This Court will not create such an exception to precedent. The cases are clear that a nonresident defendant must have at least minimum contacts with the forum. The cases do not invite an inquiry into the nature and quality of defendant's business. Rather, the cases require an inquiry into the nature and quality of defendant's business contacts with the forum.
Certain intentional conduct in one forum which has an "effect" in a second forum, however, can be a sufficient basis for finding minimum contacts in the second forum. See, Calder v. Jones, 465 U.S. 783, 104 S. Ct. 1482, 79 L. Ed. 2d 804 (1984); National Mortgage Network, supra. Further, as noted above, the Pennsylvania Long Arm Statute provides for jurisdiction over one who causes harm in Pennsylvania by an act or omission committed outside the state. If a defendant commits an intentional act directed at a resident of Pennsylvania, it cannot offend traditional notions of fair play and substantial justice to conclude that the defendant could reasonably anticipate being haled into court in Pennsylvania.
The quality and nature of the actions of the Bruton Gallery, as alleged by plaintiff, were intentional and malicious actions that the Bruton Gallery knew or should have known would cause harm to plaintiff. The Bruton Gallery was told the name and location of the owner of the statue, Plaintiff's Response to Motion to Dismiss (Doc. # 20) ¶ 17, yet it failed to contact the owner regarding the authority to sell the statue. Plaintiff's Supplemental Response, at 4-5, argues that the Bruton Gallery's actions
resulted in the Plaintiff being deprived of its rights to title and possession of the unique and valuable bronze statue....
* * * * * *
It is respectfully argued that there is ample testimony in this matter to demonstrate Bruton became a participant in the fraudulent scheme of the original Defendants to willfully defraud the Plaintiff of its rights to the bronze statue. The testimony and evidence in this case demonstrates [that] Bruton's involvement ... [was] designed to deprive the Plaintiff of the bronze statue and also of the rightful proceeds of what should have been a legitimate transaction at proper market prices.
* * * * * *
Bruton is, in essence, requesting that this Court insulate a wrongdoer from responsibility for its actions...., [and] were this Court to accede to this request, Bruton's willful and fraudulent conduct would receive, ... judicial protection.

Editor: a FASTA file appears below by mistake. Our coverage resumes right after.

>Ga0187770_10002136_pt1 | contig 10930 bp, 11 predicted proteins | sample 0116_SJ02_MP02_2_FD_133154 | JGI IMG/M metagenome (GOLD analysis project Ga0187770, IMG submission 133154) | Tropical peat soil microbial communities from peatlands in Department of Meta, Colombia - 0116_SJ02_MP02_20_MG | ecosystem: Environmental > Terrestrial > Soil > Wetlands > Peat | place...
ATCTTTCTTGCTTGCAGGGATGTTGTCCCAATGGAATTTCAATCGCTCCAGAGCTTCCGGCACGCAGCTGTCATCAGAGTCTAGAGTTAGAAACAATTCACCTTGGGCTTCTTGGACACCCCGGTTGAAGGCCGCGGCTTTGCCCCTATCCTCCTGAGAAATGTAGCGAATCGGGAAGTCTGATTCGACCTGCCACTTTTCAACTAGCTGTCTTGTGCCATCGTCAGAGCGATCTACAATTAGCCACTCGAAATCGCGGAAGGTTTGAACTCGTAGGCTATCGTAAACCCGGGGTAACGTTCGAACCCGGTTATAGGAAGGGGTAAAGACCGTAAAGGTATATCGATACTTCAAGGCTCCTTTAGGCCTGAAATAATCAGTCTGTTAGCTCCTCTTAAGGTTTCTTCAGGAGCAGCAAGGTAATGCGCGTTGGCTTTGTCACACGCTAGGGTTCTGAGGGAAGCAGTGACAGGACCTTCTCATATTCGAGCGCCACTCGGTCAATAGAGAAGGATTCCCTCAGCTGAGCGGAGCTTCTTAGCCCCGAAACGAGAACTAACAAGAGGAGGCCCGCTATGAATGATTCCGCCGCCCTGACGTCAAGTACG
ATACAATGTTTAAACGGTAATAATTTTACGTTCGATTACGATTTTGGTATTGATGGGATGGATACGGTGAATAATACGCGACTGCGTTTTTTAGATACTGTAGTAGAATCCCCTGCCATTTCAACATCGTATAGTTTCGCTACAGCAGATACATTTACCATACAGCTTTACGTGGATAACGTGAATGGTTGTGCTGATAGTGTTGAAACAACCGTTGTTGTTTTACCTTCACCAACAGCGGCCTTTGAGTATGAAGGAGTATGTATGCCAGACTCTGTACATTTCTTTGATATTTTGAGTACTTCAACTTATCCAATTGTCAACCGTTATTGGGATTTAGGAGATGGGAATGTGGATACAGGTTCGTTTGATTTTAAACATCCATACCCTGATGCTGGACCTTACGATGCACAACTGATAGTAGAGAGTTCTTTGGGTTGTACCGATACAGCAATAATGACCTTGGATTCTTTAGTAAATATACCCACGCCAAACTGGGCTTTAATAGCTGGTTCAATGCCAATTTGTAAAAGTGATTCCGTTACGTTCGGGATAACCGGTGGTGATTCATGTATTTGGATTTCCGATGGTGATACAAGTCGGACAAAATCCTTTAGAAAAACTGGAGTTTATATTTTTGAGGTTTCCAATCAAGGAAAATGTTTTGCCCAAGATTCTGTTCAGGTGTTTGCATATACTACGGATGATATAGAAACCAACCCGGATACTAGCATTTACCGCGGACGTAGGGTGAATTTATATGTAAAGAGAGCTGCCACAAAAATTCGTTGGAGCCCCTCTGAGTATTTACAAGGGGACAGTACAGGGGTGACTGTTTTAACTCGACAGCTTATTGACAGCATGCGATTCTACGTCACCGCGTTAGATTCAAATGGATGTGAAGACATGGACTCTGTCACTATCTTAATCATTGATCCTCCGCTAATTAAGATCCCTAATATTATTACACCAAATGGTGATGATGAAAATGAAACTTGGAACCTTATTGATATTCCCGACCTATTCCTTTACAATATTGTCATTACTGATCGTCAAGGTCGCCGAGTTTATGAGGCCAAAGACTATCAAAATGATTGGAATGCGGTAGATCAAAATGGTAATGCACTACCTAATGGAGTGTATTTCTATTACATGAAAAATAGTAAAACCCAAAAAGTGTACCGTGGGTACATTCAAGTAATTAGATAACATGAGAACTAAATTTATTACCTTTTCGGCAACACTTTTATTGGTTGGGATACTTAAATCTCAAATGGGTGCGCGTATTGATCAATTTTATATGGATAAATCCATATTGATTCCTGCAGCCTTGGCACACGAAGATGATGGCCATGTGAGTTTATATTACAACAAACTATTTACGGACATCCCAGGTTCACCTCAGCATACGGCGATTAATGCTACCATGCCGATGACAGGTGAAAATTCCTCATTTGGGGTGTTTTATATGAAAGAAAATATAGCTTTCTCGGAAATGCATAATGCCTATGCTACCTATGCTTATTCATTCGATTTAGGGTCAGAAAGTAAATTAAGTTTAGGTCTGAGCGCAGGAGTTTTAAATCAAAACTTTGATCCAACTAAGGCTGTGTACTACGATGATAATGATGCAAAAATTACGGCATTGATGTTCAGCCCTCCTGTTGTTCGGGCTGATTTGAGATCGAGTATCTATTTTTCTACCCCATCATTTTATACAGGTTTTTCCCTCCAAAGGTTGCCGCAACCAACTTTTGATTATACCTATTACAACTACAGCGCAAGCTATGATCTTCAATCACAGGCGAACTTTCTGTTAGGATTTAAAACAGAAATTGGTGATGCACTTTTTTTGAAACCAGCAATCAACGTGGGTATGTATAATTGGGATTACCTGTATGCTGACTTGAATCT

The Court agrees that it would "be unfair to allow [defendant] to escape having to account in other States for consequences that arise proximately from such activities" and that the Due Process Clause should not be a territorial shield to prevent answering for actions voluntarily assumed. Burger King Corp., 471 U.S. at 473-474, 105 S. Ct. at 2182-2183.
The actions the Bruton Gallery are alleged to have taken are apparently common *1228 in the art market. Buyers do not always inquire about the seller's authority to sell, or right to sell, the object. A "bargain basement" price is often a sign that the seller's rights to dispose the object are not on the level. See generally, Comment, Autocephalous Greek Orthodox Church v. Goldberg and Feldman Fine Arts, Inc.: A Case for the Use of Civil Remedies in Effecting the Return of Stolen Art, 8.3 Dick.J.Intl.L. 441 (1990) [hereinafter Return of Stolen Art].
The demand for art is not "limited to legitimate purchases but extends into a profitable market of stolen art works." Return of Stolen Art, supra, at 441. The buyer has a duty to use due diligence when purchasing art, especially if there are circumstances surrounding the deal that would raise suspicion, such as a "bargain basement" price. Id. at 456. See also, Autocephalous Greek Orthodox Church v. Goldberg and Feldman Fine Arts, Inc., 717 F. Supp. 1374, 1401 (S.D.Ind.1989) (defendant bought mosaics for $1.08 million and offered to sell for $20 million; mosaics appraised by various experts at $3 million to $6 million), aff'd, 917 F.2d 278 (7th Cir. 1990), reh'g en banc denied, 1990 WL 160427, 1990 US App. Lexis 20398 (7th Cir.1990). Discussing the district court's findings in Autocephalous Church, the above cited article states: